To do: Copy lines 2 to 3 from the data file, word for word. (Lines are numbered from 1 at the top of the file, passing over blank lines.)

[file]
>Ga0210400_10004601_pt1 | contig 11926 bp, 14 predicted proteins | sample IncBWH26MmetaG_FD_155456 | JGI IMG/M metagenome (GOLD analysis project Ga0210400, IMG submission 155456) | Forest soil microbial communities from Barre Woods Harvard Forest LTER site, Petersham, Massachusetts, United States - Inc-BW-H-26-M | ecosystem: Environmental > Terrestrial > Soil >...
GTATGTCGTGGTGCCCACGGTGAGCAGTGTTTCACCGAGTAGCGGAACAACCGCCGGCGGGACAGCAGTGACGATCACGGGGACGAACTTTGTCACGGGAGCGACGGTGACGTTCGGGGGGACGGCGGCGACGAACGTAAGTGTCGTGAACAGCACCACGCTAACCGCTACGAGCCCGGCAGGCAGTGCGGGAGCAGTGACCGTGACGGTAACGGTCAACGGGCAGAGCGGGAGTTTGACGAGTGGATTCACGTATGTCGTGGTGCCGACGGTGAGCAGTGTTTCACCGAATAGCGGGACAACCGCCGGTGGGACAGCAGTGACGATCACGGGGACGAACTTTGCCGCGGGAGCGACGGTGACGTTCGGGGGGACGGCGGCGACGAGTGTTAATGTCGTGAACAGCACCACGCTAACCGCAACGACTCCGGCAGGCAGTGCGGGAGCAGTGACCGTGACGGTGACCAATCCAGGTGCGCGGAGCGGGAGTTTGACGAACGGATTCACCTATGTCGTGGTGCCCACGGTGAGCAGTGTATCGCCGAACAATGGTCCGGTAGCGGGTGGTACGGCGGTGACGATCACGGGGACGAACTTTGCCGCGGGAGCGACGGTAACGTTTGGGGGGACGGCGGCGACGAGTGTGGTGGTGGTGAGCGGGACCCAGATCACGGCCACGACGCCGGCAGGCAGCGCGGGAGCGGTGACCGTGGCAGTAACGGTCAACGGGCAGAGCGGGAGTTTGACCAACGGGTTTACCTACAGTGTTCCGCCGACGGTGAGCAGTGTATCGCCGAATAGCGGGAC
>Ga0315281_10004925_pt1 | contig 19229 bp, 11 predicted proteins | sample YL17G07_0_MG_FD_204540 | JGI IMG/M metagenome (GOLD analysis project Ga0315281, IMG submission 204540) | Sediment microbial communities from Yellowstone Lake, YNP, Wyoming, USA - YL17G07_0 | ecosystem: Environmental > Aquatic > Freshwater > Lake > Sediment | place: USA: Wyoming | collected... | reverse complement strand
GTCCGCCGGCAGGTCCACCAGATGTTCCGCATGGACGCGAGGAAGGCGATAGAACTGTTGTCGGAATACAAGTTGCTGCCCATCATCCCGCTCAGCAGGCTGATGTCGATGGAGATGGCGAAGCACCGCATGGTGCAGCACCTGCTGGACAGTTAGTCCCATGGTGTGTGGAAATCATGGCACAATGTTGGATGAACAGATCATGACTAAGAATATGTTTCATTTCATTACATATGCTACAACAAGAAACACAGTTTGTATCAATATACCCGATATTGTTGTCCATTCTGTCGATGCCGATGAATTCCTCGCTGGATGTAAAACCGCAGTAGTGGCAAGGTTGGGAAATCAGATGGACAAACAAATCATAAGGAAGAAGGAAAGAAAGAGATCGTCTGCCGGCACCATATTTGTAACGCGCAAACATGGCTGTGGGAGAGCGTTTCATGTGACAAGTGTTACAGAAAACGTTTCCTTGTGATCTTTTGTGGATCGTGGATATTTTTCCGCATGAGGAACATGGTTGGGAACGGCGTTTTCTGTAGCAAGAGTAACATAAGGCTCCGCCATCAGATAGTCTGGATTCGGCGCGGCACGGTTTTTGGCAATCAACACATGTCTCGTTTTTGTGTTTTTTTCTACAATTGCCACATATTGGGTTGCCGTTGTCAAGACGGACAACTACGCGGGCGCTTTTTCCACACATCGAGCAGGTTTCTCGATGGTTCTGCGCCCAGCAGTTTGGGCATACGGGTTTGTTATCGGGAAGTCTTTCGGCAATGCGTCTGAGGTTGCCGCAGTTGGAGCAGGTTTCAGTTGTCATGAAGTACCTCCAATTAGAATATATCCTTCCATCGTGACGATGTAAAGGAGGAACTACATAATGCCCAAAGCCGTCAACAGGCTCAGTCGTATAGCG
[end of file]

GTATGTCGTGGTGCCCACGGTGAGCAGTGTTTCACCGAGTAGCGGAACAACCGCCGGCGGGACAGCAGTGACGATCACGGGGACGAACTTTGTCACGGGAGCGACGGTGACGTTCGGGGGGACGGCGGCGACGAACGTAAGTGTCGTGAACAGCACCACGCTAACCGCTACGAGCCCGGCAGGCAGTGCGGGAGCAGTGACCGTGACGGTAACGGTCAACGGGCAGAGCGGGAGTTTGACGAGTGGATTCACGTATGTCGTGGTGCCGACGGTGAGCAGTGTTTCACCGAATAGCGGGACAACCGCCGGTGGGACAGCAGTGACGATCACGGGGACGAACTTTGCCGCGGGAGCGACGGTGACGTTCGGGGGGACGGCGGCGACGAGTGTTAATGTCGTGAACAGCACCACGCTAACCGCAACGACTCCGGCAGGCAGTGCGGGAGCAGTGACCGTGACGGTGACCAATCCAGGTGCGCGGAGCGGGAGTTTGACGAACGGATTCACCTATGTCGTGGTGCCCACGGTGAGCAGTGTATCGCCGAACAATGGTCCGGTAGCGGGTGGTACGGCGGTGACGATCACGGGGACGAACTTTGCCGCGGGAGCGACGGTAACGTTTGGGGGGACGGCGGCGACGAGTGTGGTGGTGGTGAGCGGGACCCAGATCACGGCCACGACGCCGGCAGGCAGCGCGGGAGCGGTGACCGTGGCAGTAACGGTCAACGGGCAGAGCGGGAGTTTGACCAACGGGTTTACCTACAGTGTTCCGCCGACGGTGAGCAGTGTATCGCCGAATAGCGGGAC
>Ga0315281_10004925_pt1 | contig 19229 bp, 11 predicted proteins | sample YL17G07_0_MG_FD_204540 | JGI IMG/M metagenome (GOLD analysis project Ga0315281, IMG submission 204540) | Sediment microbial communities from Yellowstone Lake, YNP, Wyoming, USA - YL17G07_0 | ecosystem: Environmental > Aquatic > Freshwater > Lake > Sediment | place: USA: Wyoming | collected... | reverse complement strand